BEIJING (Reuters) - Chinese and U.S. defense officials met on Wednesday for their highest-level talks since Washington's arms sales to Taiwan in September, state news agency Xinhua said, a sign the countries are trying to keep relations on an even keel despite tensions.
The annual round of consultations was led by Ma Xiaotian, deputy chief of the People's Liberation Army General Staff, and Michele Flournoy, U.S. Undersecretary of Defense, Xinhua said.
"The fact that the consultations took place as scheduled shows that both countries are being sincere about maintaining military exchanges," Xinhua quoted Ma as saying. "Hopefully, both sides will make the best of this opportunity to expand common ground, keep risks under control and avoid misjudgment."
The arms deal for Taiwan is one of several irritants. In September, Beijing stepped up condemnation of Washington for the
deal, saying it could disrupt military exchanges.
U.S. President Barack Obama's diplomatic "pivot" into the Asia-Pacific region prompted speculation in Beijing that the move was part of a broader policy to encircle China.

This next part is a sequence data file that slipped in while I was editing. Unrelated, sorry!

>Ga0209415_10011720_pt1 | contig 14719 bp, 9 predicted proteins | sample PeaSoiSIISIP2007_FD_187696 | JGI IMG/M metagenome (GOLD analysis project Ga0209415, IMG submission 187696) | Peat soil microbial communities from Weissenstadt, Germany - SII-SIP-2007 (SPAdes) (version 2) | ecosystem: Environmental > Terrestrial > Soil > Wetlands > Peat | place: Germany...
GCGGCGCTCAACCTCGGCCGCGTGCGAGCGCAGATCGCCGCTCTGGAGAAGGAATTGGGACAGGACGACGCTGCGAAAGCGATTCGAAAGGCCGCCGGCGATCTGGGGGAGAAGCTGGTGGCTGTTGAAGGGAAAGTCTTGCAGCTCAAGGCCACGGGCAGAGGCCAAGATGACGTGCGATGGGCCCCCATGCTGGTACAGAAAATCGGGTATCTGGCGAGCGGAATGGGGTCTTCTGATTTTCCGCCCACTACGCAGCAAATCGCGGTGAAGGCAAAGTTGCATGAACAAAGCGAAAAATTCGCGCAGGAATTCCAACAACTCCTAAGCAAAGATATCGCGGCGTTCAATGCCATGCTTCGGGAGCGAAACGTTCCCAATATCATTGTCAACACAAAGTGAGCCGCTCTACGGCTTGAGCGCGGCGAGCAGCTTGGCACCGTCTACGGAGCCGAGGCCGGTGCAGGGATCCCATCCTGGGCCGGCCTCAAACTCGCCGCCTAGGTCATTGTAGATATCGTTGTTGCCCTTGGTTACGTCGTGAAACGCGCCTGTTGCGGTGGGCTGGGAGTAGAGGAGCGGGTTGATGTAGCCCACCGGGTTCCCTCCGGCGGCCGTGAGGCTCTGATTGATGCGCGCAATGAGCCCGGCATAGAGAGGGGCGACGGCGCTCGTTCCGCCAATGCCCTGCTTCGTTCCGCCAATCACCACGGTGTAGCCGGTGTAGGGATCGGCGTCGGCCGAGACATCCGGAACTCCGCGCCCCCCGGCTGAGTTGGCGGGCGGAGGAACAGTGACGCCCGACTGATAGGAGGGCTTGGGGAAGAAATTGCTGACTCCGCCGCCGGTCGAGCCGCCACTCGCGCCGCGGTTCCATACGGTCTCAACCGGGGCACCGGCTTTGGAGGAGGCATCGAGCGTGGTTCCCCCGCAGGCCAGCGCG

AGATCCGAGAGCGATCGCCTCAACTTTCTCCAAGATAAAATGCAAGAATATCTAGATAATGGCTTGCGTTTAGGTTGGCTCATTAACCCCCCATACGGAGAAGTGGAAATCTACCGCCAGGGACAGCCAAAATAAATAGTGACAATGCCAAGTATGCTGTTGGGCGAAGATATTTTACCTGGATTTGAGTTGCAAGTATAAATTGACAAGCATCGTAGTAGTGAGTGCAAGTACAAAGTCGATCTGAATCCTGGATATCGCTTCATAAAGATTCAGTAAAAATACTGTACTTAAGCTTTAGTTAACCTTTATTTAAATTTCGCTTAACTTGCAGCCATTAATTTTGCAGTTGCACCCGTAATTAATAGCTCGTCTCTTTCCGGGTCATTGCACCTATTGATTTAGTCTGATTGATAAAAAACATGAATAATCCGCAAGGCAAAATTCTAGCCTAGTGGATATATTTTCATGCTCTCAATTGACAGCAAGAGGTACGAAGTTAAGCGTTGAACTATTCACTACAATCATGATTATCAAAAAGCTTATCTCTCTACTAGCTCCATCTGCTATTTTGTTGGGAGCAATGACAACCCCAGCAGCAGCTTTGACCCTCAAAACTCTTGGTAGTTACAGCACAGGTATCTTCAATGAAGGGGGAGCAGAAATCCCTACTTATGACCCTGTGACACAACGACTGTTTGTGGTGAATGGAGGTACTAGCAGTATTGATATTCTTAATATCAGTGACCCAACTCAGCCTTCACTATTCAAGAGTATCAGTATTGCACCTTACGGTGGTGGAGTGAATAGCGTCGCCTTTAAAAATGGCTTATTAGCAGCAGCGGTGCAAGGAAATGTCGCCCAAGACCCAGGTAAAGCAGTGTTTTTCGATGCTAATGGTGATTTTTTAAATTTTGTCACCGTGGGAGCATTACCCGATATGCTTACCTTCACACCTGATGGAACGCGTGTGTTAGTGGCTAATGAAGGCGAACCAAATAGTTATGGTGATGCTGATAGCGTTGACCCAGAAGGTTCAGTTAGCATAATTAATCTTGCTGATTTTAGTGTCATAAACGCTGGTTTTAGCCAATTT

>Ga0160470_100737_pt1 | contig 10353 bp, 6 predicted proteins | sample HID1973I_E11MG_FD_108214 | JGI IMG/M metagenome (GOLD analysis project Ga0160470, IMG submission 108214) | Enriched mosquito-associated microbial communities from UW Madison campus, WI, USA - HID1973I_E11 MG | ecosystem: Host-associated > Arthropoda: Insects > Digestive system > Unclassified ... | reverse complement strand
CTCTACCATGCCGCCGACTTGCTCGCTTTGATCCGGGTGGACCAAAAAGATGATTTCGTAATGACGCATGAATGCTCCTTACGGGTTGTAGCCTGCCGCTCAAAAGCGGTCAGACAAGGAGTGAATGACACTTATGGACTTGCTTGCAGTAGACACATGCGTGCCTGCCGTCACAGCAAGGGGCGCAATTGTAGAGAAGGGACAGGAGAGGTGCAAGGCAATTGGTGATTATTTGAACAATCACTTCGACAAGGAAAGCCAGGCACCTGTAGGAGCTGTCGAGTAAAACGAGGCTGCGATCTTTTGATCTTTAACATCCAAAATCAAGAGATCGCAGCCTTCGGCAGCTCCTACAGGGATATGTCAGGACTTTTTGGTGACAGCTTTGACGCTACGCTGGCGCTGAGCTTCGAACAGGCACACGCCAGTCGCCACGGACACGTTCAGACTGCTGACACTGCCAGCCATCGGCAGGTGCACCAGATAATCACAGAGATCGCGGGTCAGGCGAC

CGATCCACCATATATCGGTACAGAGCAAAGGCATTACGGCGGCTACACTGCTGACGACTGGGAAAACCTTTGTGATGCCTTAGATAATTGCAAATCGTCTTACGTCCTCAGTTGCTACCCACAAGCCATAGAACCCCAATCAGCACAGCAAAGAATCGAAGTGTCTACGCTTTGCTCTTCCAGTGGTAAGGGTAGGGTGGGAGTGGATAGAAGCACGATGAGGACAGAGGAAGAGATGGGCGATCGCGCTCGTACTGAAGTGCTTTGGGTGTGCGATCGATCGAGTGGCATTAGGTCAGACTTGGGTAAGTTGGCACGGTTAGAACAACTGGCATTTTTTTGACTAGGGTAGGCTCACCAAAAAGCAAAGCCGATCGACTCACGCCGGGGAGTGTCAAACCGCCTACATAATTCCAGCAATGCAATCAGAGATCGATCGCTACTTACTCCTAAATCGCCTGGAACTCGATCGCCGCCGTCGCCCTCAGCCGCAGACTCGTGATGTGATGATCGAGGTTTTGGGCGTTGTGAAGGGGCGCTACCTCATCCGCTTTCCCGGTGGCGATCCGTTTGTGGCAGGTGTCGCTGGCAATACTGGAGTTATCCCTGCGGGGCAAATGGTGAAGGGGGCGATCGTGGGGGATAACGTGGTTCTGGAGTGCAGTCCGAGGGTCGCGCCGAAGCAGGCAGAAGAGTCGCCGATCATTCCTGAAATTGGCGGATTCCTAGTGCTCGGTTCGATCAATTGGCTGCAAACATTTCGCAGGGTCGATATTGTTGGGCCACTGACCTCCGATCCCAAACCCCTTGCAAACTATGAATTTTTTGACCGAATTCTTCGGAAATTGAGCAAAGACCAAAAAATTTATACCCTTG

China's military denounced the United States and Australia last week for upgrading military ties, warning the move could erode trust and fan Cold War-era antagonism.
Recent talk of a possible defense pact between India, Australia and the United States also could fuel China's worries.
Chinese President Hu Jintao has made clear, however, that he wants to avoid reopening the rifts that dented ties with Washington earlier this year. Hu retires late next year, when the United States is focused on its presidential race, making China's leaders especially reluctant to risk diplomatic rows.
Xinhua said the two sides were expected to discuss bilateral military relations, U.S. arms sales to Taiwan and the situations on the Korean Peninsula and in the South China Sea, where Beijing's assertiveness has sparked fears among Southeast Asian neighbors and rival claimants to parts of the sea.
China opposes U.S. arms sales to Taiwan on grounds they sabotage plans for reunification with the island. Washington wants Beijing and Taiwan to determine their future peacefully and says it is obliged by law to help the island defend itself.
(Reporting by Sui-Lee Wee, editing by Brian Rhoads and Ron Popeski)